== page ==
Book notes: Uncanny Valley

Uncanny Valley by Anna Wiener
Read Feb 25, 2020 - Mar 10, 2020

Anna Wiener’s memoir Uncanny Valley takes us through her time working in the tech industry. It begins with Wiener leaving her job at a New York publishing house, and joining a budding New York based startup. That job doesn’t work out for long, and she ends up moving to San Francisco to work for other Silicon Valley companies.

This is a very different book from Wendy Liu’s Abolish Silicon Valley, which is also part memoir (my notes about Abolish Silicon Valley are here). Liu is a programmer, an insider from the privileged strata of the industry, while Wiener comes into tech as an outsider and into a different place in the pecking order, working in customer support. Where Liu offers an analysis, a critique and a possible path forward for a better way of building technology, Wiener focuses on character and story.

Uncanny Valley offers a vivid picture of Wiener’s life in San Francisco. Wiener invites us to look with her at the weirdness of it all and, although she makes no overt judgement, seeing Silicon Valley through her eyes is as much of an indictment of the industry as Liu’s analysis.

Book highlights

There were no crises in this vision of the future. There were only opportunities.

Later, once I better understood the industry-wide interest in promoting women in tech—if not up the ranks, then at least in corporate marketing materials—I would allow myself to consider that perhaps I was more important to the aesthetic than critical to the business.

I had also been spoiled by the speed and open-mindedness of the tech industry, the optimism and sense of possibility.

There weren’t any jobs, my friends said, unless you wanted to work for a tech company. It went without saying that none of them did. Within a few years, they departed for gentrifying neighborhoods in New Orleans or Los Angeles, or found their way to graduate school, their flight paths and cross-country road trips doing double duty as funeral marches for a beloved city that, they all assured me, no longer existed.

learning from another company’s mistakes took on a new meaning when those mistakes had proved lucrative.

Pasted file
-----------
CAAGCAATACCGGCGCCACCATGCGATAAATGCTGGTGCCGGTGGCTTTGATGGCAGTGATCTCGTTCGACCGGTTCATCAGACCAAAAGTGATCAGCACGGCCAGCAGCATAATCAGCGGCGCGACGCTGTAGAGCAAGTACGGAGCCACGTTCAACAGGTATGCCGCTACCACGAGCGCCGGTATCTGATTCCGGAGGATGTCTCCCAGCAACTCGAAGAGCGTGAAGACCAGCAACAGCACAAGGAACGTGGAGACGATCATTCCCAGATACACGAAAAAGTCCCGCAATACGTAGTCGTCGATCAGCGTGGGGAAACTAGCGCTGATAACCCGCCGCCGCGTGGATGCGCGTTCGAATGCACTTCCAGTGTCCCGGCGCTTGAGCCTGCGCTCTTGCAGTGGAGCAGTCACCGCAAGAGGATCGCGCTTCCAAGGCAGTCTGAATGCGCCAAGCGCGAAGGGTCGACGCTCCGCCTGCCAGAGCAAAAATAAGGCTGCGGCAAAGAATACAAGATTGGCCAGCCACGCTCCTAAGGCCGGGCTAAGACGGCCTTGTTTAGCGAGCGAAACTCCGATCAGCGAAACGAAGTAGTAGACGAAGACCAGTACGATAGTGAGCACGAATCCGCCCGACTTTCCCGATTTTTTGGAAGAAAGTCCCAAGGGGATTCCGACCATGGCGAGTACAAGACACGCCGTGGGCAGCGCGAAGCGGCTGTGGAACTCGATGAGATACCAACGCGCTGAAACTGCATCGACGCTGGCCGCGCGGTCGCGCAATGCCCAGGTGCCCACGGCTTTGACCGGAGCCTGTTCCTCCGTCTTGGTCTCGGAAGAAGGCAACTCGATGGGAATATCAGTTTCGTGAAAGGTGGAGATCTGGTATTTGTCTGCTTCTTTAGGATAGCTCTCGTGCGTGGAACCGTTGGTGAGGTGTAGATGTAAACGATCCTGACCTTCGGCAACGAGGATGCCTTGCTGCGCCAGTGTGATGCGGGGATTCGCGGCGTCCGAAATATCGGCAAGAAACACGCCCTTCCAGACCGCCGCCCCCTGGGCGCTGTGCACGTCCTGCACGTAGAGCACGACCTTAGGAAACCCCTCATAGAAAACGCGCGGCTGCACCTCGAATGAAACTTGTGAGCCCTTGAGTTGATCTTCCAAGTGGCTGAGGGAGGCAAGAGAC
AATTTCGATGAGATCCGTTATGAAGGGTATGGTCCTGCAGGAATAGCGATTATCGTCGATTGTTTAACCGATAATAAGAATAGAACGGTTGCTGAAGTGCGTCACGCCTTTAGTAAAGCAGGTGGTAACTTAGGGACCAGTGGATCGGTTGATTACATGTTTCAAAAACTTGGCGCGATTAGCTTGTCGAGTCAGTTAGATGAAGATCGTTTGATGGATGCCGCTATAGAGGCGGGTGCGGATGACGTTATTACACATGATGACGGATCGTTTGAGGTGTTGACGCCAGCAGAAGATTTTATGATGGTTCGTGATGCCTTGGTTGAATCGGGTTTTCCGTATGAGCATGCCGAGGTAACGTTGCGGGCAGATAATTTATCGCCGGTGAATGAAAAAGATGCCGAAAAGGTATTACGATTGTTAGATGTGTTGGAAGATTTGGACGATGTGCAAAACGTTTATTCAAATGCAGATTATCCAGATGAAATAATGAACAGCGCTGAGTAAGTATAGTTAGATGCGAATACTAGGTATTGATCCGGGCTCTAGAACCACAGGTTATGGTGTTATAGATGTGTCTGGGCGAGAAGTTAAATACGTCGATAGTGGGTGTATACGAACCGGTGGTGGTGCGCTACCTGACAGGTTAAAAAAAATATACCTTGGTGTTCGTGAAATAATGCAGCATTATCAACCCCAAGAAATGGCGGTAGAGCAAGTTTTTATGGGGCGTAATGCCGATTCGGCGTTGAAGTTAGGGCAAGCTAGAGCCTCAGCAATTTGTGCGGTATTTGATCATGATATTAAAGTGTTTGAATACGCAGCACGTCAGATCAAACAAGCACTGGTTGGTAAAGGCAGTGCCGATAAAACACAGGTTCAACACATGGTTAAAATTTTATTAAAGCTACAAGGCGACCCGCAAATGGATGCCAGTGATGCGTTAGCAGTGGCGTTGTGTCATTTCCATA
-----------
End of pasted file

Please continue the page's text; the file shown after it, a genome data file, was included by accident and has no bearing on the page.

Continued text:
Here was a character flaw on parade, my industry origin story: I had always responded well to negging.

those who understood our cultural moment saw that selling out—corporate positions, partnerships, sponsors—would become our generation’s premier aspiration, the best way to get paid.

Good interface design was like magic, or religion: it cultivated the mass suspension of disbelief.

The message was clear, and intoxicating: society valued our contributions and, by extension, us.

Does that make sense? I’d ask every few minutes, as gently as a tutor, giving them space to shift the blame back to me.

The part of my brain that took some pleasure in coding also thrived on obsessive-compulsive behavior and perfectionism. It wasn’t the part of my brain that I wanted to nurture.

All this time, and I could just leave. I could have left months ago. For nearly two years, I had been seduced by the confidence of young men. They made it look so simple, knowing what you wanted and getting it. I had been ready to believe in them, eager to organize my life around their principles. I had trusted them to tell me who I was, what mattered, how to live. I had trusted them to have a plan, and trusted that it was the best plan for me. I thought they knew something I did not know. I swam in relief. Watching the city, wrapped in Ian’s jacket, I did not see that I was in good company: an entire culture had been seduced. I understood my blind faith in ambitious, aggressive, arrogant young men from America’s soft suburbs as a personal pathology, but it wasn’t personal at all. It had become a global affliction.

The platforms, designed to accommodate and harvest infinite data, inspired an infinite scroll. They encouraged a cultural impulse to fill all spare time with someone else’s thoughts.

Men, I saw, simply responded differently to men. My male pseudonyms had more authority than I did.

But rationalism could also be a mode of historical disengagement that ignored or absolved massive power imbalances.

Arguing fervently about a world that was not actually the world struck me as vaguely immoral. At best, it was suspiciously flattering to power.

The accelerator claimed to want people who wanted to beat the system, but a tool for organizing workers was perhaps beating the system too hard.

This was just the next phase of the artisanal fetish, the engineer said. It was like LARPing, like Burning Man. “It’s a working-class MMOG,” he said, shooting me a withering look. “We are not vulnerable people.”

“People need unions to feel safe,” the engineer said. “What would a union protect any of us from? Uncomfortable conversations?”

Working in tech had provided an escape from the side of my personality that was emotional, impractical, ambivalent, and inconvenient—the part of me that wanted to know everyone’s feelings, that wanted to be moved, that had no apparent market value.

I was looking for stories; I should have seen a system.

I could have stayed in my job forever, which was how I knew it was time to go.

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